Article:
Stephanie Birdsall 1:14:16
I'm passionate. I just adore it. I can't do it all the time, because I'm wasted afterwards. But I love it because I just love working with the people I get to work with. You know, again, it's an experience how great it is that I get to talk to people and teach them and get feedback. I've learned more from teaching in a way that I ever learned on my own because when I have to walk my talk, and I have to think of what the answers are and I have to do research to be able to answer questions. So I think it's I love it. Yeah, I'm also going to be working with epiphany doing some video stuff which is new for me been afraid of it. It's one thing to talk to you. I love to talk. But I have this like kind of fear of painting in front of the screen and doing stuff. So this will be new for me. I'm going to do it. I've done some videos. But I hope to start that in the next month. So we'll see what happens a little scared, but it's like teaching the first time. I know if I make myself do it. Like it over.

Laura Arango Baier 1:15:23
Yeah, you'll it'll, it'll come naturally after a bit. It's a little bit awkward in front of the camera, I think at first and then you kind of forget it's there. Yeah, good. Yeah. Yeah, I'm sure you'll do. Great. So yeah, well, where can people find more of your work?

Stephanie Birdsall 1:15:41
Well, my Instagram account is SBIRT. Artist. And my Facebook is as well. And I do try and post new work there. I bad about it. But I have some real they do that. I have a website. That's probably out of day. But then I'm at a loom gallery West. Susan Powell Fine Arts in Madison brush works gallery in Salt Lake sacks in Denver. I think that's it. And I will be teaching a workshop at Bob Tonkin studio in Madison, Mississippi, the end of October is great. And I do some private teaching online. If you're interested, contact me. But that usually ends up with someone who's been in a workshop or knows how to teach. Yeah, and here I am. You can get me here. Yes. My wonderful website with FASO.

Laura Arango Baier 1:16:43
Yes, definitely. It's funny. You say it's out of date. I think your work on your site is beautiful anyway, like, I don't see it. Like, I don't see why she says it's out of date. It's great.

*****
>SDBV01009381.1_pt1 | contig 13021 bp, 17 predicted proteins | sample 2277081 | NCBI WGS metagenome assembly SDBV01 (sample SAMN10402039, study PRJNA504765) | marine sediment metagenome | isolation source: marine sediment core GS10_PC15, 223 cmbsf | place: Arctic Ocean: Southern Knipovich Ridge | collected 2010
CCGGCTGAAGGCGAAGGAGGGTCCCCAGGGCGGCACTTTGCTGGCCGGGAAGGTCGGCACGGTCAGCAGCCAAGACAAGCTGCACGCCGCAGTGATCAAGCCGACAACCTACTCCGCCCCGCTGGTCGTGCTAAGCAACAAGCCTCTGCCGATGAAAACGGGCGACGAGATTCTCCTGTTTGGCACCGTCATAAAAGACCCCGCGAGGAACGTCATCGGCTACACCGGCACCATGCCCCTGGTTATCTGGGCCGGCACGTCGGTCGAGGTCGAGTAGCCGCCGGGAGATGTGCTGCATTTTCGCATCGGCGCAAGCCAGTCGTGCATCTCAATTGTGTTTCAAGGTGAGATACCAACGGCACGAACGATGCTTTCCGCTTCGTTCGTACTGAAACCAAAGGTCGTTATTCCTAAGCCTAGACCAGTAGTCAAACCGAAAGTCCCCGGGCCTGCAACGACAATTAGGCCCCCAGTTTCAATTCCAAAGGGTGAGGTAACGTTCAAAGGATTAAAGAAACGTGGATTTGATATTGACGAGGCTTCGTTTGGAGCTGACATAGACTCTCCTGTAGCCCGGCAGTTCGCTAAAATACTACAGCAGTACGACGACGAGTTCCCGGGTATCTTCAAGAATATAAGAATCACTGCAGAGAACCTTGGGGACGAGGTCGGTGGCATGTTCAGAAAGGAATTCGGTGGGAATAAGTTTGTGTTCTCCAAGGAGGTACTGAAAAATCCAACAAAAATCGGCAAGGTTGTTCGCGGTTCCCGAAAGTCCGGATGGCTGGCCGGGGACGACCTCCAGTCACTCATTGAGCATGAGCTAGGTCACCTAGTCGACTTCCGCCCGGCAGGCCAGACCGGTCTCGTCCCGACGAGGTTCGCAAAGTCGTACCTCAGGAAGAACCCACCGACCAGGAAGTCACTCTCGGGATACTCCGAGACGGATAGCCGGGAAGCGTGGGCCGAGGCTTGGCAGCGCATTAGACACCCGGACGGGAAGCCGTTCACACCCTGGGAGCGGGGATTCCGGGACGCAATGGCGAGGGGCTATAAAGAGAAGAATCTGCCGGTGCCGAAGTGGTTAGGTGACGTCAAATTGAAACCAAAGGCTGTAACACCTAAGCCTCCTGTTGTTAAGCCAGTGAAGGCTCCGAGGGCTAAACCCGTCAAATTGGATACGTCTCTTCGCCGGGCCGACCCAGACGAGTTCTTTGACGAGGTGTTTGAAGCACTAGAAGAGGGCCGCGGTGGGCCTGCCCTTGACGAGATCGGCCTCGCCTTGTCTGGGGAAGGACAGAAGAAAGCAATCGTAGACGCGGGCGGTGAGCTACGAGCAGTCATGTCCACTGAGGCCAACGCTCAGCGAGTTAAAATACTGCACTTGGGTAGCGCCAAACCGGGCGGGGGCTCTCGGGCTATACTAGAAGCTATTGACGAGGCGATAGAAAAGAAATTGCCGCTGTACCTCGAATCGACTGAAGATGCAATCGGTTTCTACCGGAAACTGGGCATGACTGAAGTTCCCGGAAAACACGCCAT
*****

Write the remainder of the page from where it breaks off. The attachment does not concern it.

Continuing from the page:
Stephanie Birdsall 1:16:55
Thank you. It's, I just need to do more, you know, it gets, you're probably this way too. But if I'm doing things on the computer, I'm not painting. Exactly. And especially when you paint with natural light, I probably shouldn't be doing the computer work at night. And I try to but when I get up and it's a beautiful day, I want to go outside and paint or want to go to my easel. And so a lot of stuff gets pushed aside.

Laura Arango Baier 1:17:24
It does. Yeah, that's part of the never ending, I guess, time management issue that I think most artists face, which is do it later. And then it's been a few years and you're like oops,

Stephanie Birdsall 1:17:35
Exactly. I take it my taxes done the last day. Yep. So that's good.

Laura Arango Baier 1:17:42
Yes. You don't want to get in trouble with the IRS. Oh, well, thank you so much, Stephanie, for your wonderful company and for your awesome advice. I absolutely love this conversation.

Stephanie Birdsall 1:17:55
Me too, Laura. And I really do wish I could paint with you some time. So we will make it come to Rome but gotta gotta to outside. Okay, when I go outside, I just have to say this. No, let go. It's like, I get a shot of adrenaline. I'm so excited to be outside painting. I don't necessarily do my paintings to be gallery I go because it's so much fun to be surrounded by nature in real life. And out there and yes, I'm surrounded by real life in my studio, but there's something about the wind, the breeze, the sound, the way it feels. I have to get you to do that.

Laura Arango Baier 1:18:40
Okay, you might convince me here. Don't be scared.

Stephanie Birdsall 1:18:43
I'll walk you through. We can have a FaceTime and you go outside and I'll talk you through it.

Laura Arango Baier 1:18:49
That'd be great. We could chat. Oh, we could totally try that, too. Yeah. Well, thank you so much again, Stephanie.

Stephanie Birdsall 1:19:00
Pleasure, Laura. I want to talk to you again. Yes, call me.

Laura Arango Baier 1:19:04
We will. Of course.

The BoldBrush Show. Interviews with today's finest artists and creatives. Watch here or listen on all major podcast services.